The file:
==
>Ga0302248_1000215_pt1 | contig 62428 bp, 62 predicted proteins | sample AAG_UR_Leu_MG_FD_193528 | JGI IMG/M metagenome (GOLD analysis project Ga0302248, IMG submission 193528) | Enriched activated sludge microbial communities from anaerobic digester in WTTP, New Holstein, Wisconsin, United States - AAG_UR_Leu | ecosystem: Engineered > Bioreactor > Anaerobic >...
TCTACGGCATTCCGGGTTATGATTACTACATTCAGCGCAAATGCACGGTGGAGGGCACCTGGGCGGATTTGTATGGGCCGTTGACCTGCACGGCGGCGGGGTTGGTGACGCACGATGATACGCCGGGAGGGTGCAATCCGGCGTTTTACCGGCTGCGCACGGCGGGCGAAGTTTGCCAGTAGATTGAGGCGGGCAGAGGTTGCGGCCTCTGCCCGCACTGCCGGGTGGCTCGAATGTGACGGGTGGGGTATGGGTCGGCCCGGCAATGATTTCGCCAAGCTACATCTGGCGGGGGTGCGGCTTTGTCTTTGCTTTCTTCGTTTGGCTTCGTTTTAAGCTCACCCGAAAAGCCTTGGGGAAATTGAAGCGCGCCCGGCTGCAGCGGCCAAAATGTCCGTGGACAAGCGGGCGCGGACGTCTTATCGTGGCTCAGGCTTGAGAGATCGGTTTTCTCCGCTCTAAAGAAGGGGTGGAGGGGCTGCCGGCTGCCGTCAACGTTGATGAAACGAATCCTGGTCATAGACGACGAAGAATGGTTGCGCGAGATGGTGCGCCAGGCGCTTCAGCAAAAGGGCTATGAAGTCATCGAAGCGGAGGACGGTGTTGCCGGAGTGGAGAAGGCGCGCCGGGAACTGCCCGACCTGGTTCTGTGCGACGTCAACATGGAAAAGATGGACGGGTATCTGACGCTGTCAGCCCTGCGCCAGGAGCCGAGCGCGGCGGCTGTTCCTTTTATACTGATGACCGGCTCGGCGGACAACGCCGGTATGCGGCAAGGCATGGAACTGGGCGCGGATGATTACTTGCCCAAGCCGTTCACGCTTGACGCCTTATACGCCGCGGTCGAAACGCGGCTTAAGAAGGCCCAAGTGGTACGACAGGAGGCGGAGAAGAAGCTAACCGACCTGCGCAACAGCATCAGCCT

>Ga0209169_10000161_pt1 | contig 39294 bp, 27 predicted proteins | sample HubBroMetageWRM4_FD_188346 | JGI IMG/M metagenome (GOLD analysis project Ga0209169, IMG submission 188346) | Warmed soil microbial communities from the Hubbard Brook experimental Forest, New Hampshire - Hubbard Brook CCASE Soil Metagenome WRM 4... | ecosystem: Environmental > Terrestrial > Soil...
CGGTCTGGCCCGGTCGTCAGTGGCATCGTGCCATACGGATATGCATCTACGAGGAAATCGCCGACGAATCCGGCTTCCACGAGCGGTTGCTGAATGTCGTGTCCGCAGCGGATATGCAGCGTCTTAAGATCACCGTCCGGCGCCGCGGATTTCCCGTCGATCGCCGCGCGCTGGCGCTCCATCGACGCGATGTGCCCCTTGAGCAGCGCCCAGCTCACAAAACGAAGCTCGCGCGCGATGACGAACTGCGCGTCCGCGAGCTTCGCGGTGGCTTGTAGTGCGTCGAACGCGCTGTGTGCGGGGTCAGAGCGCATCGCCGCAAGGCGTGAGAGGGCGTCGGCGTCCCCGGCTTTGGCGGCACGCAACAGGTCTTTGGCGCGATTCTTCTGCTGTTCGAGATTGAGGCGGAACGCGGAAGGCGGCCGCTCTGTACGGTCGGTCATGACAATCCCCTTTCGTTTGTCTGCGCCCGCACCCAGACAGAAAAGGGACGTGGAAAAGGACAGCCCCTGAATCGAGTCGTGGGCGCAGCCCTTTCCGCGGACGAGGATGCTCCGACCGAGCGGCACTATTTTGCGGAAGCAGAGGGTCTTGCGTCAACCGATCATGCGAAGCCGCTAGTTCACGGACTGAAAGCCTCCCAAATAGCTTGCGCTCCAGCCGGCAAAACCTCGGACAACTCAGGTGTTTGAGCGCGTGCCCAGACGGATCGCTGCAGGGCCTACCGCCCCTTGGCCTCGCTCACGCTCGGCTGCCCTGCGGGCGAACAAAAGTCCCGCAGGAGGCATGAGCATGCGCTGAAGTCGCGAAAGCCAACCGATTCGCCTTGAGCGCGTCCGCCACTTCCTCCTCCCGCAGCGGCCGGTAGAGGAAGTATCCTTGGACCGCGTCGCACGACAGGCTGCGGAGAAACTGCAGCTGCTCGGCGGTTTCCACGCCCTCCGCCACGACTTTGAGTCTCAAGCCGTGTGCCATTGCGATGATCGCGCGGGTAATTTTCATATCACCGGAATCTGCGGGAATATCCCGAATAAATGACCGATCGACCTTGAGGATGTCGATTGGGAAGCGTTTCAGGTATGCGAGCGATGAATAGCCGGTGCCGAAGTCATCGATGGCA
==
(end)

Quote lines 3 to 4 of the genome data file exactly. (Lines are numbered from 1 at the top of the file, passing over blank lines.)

>Ga0209169_10000161_pt1 | contig 39294 bp, 27 predicted proteins | sample HubBroMetageWRM4_FD_188346 | JGI IMG/M metagenome (GOLD analysis project Ga0209169, IMG submission 188346) | Warmed soil microbial communities from the Hubbard Brook experimental Forest, New Hampshire - Hubbard Brook CCASE Soil Metagenome WRM 4... | ecosystem: Environmental > Terrestrial > Soil...
CGGTCTGGCCCGGTCGTCAGTGGCATCGTGCCATACGGATATGCATCTACGAGGAAATCGCCGACGAATCCGGCTTCCACGAGCGGTTGCTGAATGTCGTGTCCGCAGCGGATATGCAGCGTCTTAAGATCACCGTCCGGCGCCGCGGATTTCCCGTCGATCGCCGCGCGCTGGCGCTCCATCGACGCGATGTGCCCCTTGAGCAGCGCCCAGCTCACAAAACGAAGCTCGCGCGCGATGACGAACTGCGCGTCCGCGAGCTTCGCGGTGGCTTGTAGTGCGTCGAACGCGCTGTGTGCGGGGTCAGAGCGCATCGCCGCAAGGCGTGAGAGGGCGTCGGCGTCCCCGGCTTTGGCGGCACGCAACAGGTCTTTGGCGCGATTCTTCTGCTGTTCGAGATTGAGGCGGAACGCGGAAGGCGGCCGCTCTGTACGGTCGGTCATGACAATCCCCTTTCGTTTGTCTGCGCCCGCACCCAGACAGAAAAGGGACGTGGAAAAGGACAGCCCCTGAATCGAGTCGTGGGCGCAGCCCTTTCCGCGGACGAGGATGCTCCGACCGAGCGGCACTATTTTGCGGAAGCAGAGGGTCTTGCGTCAACCGATCATGCGAAGCCGCTAGTTCACGGACTGAAAGCCTCCCAAATAGCTTGCGCTCCAGCCGGCAAAACCTCGGACAACTCAGGTGTTTGAGCGCGTGCCCAGACGGATCGCTGCAGGGCCTACCGCCCCTTGGCCTCGCTCACGCTCGGCTGCCCTGCGGGCGAACAAAAGTCCCGCAGGAGGCATGAGCATGCGCTGAAGTCGCGAAAGCCAACCGATTCGCCTTGAGCGCGTCCGCCACTTCCTCCTCCCGCAGCGGCCGGTAGAGGAAGTATCCTTGGACCGCGTCGCACGACAGGCTGCGGAGAAACTGCAGCTGCTCGGCGGTTTCCACGCCCTCCGCCACGACTTTGAGTCTCAAGCCGTGTGCCATTGCGATGATCGCGCGGGTAATTTTCATATCACCGGAATCTGCGGGAATATCCCGAATAAATGACCGATCGACCTTGAGGATGTCGATTGGGAAGCGTTTCAGGTATGCGAGCGATGAATAGCCGGTGCCGAAGTCATCGATGGCA